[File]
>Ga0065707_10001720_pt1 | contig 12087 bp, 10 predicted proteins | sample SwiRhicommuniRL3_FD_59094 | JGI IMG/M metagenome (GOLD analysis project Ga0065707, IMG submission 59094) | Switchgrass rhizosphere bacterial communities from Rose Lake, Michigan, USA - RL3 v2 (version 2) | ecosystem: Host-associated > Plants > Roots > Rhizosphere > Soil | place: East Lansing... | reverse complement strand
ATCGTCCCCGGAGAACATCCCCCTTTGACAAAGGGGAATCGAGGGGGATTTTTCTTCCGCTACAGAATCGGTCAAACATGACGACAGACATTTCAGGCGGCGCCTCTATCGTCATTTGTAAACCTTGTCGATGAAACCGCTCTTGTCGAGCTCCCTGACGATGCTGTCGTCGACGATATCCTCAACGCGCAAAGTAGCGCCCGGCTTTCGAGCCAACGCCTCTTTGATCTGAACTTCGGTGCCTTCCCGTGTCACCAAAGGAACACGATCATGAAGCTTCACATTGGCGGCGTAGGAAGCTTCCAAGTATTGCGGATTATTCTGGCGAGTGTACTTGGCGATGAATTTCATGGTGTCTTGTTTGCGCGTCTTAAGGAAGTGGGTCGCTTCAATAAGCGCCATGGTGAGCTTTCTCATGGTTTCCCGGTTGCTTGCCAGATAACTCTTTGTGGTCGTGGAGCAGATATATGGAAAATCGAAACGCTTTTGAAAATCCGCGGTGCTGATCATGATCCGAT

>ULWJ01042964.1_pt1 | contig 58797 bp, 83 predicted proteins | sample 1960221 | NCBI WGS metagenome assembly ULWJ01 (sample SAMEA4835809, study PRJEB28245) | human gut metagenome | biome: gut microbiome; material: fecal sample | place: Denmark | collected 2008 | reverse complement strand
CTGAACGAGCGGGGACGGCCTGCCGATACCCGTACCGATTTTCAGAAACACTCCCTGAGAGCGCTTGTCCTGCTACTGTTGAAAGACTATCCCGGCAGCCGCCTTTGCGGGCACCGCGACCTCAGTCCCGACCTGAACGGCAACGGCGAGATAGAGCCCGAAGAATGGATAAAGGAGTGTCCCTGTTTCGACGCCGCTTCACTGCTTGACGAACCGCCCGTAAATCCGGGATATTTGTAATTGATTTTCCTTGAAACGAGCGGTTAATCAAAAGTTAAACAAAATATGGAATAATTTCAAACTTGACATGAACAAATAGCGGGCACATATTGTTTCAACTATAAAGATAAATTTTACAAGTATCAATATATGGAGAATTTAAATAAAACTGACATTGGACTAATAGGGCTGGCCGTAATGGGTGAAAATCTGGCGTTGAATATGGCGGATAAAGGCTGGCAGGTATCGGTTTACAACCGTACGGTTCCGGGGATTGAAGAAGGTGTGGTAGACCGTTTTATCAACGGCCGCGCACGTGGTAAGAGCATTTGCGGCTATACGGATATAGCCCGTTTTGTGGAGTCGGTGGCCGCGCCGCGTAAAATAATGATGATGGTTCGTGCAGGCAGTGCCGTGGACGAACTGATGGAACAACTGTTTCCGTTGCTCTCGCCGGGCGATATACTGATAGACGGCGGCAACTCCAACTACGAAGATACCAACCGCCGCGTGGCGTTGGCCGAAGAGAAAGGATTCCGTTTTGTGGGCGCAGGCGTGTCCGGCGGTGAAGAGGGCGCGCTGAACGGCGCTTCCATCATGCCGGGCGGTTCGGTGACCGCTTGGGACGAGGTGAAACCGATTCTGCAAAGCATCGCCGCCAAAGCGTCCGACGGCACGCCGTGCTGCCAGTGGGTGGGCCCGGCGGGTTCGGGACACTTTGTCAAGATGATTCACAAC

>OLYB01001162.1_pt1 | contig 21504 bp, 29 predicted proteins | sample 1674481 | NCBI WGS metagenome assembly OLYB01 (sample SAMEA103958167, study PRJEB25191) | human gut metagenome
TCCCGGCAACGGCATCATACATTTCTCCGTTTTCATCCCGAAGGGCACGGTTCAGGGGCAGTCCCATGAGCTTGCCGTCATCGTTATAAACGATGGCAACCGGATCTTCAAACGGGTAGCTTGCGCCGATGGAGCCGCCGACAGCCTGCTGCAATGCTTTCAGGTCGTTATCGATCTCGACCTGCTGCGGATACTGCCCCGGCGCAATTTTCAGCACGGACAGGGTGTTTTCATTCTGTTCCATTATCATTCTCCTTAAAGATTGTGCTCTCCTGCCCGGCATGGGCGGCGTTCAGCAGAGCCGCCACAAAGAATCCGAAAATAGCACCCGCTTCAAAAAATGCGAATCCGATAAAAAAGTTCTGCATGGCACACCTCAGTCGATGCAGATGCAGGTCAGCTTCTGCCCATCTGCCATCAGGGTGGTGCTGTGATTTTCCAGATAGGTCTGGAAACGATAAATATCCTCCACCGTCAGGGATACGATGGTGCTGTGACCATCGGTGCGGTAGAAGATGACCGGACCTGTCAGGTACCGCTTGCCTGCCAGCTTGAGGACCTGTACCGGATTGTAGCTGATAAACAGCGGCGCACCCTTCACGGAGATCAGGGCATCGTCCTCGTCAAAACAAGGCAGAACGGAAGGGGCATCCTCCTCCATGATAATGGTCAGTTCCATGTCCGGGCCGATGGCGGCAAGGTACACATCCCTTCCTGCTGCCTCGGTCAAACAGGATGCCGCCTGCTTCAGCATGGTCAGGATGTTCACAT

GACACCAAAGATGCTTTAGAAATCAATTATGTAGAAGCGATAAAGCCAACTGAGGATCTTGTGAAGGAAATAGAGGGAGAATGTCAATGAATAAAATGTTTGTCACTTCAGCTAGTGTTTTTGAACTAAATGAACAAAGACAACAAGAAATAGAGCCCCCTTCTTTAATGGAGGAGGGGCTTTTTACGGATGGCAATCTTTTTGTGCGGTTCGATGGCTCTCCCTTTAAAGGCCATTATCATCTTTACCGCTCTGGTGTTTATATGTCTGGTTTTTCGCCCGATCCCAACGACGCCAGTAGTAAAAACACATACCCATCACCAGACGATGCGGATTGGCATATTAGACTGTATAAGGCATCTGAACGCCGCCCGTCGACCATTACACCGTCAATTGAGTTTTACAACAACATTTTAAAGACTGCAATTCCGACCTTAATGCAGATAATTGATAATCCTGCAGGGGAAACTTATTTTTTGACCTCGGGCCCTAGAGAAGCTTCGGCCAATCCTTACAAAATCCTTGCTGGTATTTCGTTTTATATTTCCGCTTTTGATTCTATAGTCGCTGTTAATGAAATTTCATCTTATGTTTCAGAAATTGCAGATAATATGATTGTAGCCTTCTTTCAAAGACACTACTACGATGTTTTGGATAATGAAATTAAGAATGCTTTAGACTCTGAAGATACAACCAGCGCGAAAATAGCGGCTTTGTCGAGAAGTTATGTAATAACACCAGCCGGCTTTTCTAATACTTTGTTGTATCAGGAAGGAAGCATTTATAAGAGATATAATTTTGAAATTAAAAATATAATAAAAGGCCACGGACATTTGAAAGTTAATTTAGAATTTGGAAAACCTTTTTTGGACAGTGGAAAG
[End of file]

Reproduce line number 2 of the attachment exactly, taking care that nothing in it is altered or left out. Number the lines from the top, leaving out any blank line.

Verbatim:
ATCGTCCCCGGAGAACATCCCCCTTTGACAAAGGGGAATCGAGGGGGATTTTTCTTCCGCTACAGAATCGGTCAAACATGACGACAGACATTTCAGGCGGCGCCTCTATCGTCATTTGTAAACCTTGTCGATGAAACCGCTCTTGTCGAGCTCCCTGACGATGCTGTCGTCGACGATATCCTCAACGCGCAAAGTAGCGCCCGGCTTTCGAGCCAACGCCTCTTTGATCTGAACTTCGGTGCCTTCCCGTGTCACCAAAGGAACACGATCATGAAGCTTCACATTGGCGGCGTAGGAAGCTTCCAAGTATTGCGGATTATTCTGGCGAGTGTACTTGGCGATGAATTTCATGGTGTCTTGTTTGCGCGTCTTAAGGAAGTGGGTCGCTTCAATAAGCGCCATGGTGAGCTTTCTCATGGTTTCCCGGTTGCTTGCCAGATAACTCTTTGTGGTCGTGGAGCAGATATATGGAAAATCGAAACGCTTTTGAAAATCCGCGGTGCTGATCATGATCCGAT